Among Rochester beer-lovers, there is no overstating the role Tap and Mallet played seeding and developing the now-vibrant local beer scene.

In 2007 when McBane and business partner Casey Walpert opened the bar, two breweries existed in the city of Rochester — Rohrbach Brewing Company and Genesee, the latter of which seemed to be sliding toward its demise. Today there are 12 within the city limits. Many of them sent their first kegs to the Tap and Mallet.

The bar was a homey mix of hardwood and taxidermy oddities. - PHOTO BY JACOB WALSH
  • The bar was a homey mix of hardwood and taxidermy oddities.
“Tap and Mallet would be, for me, where I met about 40 percent of the people I know in this industry,” said Geoff Dale, co-owner of Three Heads Brewing Company. “There was a moment from 2010 to 2015 where the who’s-who of who was in there was ridiculous. Joe created an incredible spot. Everything, to me, what a pub should be, Tap and Mallet emulated.”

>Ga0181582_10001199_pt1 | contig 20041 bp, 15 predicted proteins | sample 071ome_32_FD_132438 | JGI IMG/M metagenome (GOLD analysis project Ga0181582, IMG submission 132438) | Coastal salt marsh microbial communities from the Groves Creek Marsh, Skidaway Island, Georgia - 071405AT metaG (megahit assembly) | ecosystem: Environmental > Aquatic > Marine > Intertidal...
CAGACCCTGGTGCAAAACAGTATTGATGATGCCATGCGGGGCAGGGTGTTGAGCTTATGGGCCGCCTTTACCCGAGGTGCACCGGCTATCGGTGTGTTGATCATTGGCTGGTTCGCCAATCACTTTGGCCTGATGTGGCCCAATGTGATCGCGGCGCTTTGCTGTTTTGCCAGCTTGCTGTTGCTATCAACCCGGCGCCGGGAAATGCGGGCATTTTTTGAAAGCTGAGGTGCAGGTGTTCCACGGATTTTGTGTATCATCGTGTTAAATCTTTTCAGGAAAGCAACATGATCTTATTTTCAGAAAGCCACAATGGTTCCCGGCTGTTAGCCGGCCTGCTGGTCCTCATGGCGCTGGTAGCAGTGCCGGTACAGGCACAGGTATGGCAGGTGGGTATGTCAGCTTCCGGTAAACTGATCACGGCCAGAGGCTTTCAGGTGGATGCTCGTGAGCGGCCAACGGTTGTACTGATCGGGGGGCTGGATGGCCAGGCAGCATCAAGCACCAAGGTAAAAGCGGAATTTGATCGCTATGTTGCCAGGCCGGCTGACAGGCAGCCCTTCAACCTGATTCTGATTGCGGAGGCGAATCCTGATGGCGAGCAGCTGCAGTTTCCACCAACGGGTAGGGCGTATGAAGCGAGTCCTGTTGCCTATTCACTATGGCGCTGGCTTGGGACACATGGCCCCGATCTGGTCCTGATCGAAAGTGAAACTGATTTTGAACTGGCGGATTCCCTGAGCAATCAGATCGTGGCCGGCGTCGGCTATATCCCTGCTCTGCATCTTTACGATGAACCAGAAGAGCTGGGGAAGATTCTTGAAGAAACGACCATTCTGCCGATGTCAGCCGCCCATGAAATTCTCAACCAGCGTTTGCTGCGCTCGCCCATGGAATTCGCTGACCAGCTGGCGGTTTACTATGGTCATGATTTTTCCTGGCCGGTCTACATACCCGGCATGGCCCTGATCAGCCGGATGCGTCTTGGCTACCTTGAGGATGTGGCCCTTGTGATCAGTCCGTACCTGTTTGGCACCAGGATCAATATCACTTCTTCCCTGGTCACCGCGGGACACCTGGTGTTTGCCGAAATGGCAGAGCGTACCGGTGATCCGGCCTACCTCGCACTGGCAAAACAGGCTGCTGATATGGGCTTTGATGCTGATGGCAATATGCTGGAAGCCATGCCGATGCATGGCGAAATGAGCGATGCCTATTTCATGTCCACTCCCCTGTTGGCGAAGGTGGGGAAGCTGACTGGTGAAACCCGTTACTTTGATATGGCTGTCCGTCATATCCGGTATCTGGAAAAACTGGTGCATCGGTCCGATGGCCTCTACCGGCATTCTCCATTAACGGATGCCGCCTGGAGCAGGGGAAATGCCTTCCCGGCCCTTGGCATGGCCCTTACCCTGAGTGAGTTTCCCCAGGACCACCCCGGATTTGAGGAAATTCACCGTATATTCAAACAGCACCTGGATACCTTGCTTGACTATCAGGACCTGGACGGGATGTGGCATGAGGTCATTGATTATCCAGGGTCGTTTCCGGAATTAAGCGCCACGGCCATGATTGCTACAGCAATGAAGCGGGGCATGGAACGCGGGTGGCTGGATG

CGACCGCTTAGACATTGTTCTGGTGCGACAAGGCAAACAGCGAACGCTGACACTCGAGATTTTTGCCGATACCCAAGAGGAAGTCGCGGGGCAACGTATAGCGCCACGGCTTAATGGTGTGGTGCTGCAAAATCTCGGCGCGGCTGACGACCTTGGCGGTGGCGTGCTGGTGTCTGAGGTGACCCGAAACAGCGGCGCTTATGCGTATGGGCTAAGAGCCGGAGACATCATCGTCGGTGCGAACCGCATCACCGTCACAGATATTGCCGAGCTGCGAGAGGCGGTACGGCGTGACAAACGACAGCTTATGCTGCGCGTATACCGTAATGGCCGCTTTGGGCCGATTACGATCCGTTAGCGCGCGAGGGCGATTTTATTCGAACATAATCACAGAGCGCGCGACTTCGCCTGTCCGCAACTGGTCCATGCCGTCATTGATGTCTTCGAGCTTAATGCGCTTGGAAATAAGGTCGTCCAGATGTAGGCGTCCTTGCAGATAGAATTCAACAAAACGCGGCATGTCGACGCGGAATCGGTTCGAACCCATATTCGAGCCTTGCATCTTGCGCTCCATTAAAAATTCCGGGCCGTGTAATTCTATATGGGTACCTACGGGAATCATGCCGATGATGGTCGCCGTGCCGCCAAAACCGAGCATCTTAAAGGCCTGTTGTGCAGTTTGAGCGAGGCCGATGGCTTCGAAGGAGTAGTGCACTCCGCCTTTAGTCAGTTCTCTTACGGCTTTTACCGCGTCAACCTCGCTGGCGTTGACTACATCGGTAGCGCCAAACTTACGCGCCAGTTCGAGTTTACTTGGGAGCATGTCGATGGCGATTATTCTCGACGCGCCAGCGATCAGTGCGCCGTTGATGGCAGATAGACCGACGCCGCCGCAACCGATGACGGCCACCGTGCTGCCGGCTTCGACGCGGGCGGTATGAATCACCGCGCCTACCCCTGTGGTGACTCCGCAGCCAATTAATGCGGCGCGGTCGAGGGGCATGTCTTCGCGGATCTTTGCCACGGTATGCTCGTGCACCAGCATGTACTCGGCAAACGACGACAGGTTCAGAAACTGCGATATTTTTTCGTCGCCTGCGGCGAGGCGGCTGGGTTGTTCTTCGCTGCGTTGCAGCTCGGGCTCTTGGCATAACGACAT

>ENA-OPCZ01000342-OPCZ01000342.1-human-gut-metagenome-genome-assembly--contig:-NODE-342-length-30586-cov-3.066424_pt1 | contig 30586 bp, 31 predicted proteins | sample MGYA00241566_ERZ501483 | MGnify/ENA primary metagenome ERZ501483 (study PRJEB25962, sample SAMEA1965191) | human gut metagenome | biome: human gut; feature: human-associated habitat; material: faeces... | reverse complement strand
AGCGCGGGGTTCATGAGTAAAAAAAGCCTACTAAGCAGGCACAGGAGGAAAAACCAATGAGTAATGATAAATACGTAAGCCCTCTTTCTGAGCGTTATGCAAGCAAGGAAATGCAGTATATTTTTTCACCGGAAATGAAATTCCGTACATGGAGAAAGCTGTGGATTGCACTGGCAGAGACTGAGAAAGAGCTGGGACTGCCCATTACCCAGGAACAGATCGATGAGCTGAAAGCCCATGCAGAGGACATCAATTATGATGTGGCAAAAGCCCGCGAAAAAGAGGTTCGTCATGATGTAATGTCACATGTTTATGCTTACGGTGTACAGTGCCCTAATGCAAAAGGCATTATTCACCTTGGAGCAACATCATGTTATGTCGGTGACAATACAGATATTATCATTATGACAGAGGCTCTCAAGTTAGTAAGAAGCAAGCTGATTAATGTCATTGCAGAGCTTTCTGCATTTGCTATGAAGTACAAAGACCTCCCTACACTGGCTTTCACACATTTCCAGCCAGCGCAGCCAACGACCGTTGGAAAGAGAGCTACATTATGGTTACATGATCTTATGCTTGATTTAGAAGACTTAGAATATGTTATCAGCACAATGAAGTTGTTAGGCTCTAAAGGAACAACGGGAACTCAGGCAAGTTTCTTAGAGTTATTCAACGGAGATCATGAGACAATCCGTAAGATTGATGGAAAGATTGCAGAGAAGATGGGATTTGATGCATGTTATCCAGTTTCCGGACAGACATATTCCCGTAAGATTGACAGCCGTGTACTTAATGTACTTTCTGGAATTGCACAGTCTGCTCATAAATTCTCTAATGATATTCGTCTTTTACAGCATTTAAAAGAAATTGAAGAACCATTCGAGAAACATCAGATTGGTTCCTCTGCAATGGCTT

Tap and Mallet became a catalyst for Rochester’s beer scene through a combination of events, ranging from special beer releases and weekly meetings of beer enthusiasts to the annual Rochester Real Beer Expo, and a rotating tap list of sought-after but hard-to-find brews.

It introduced Rochester to hazy, heavily hopped New England IPAs, nurtured the nascent homebrewing scene, and played host to countless conversations between wide-eyed entrepreneurs who would one day open their own taprooms.

The pub was dimly lit but cozy and warm — both in temperature and atmosphere.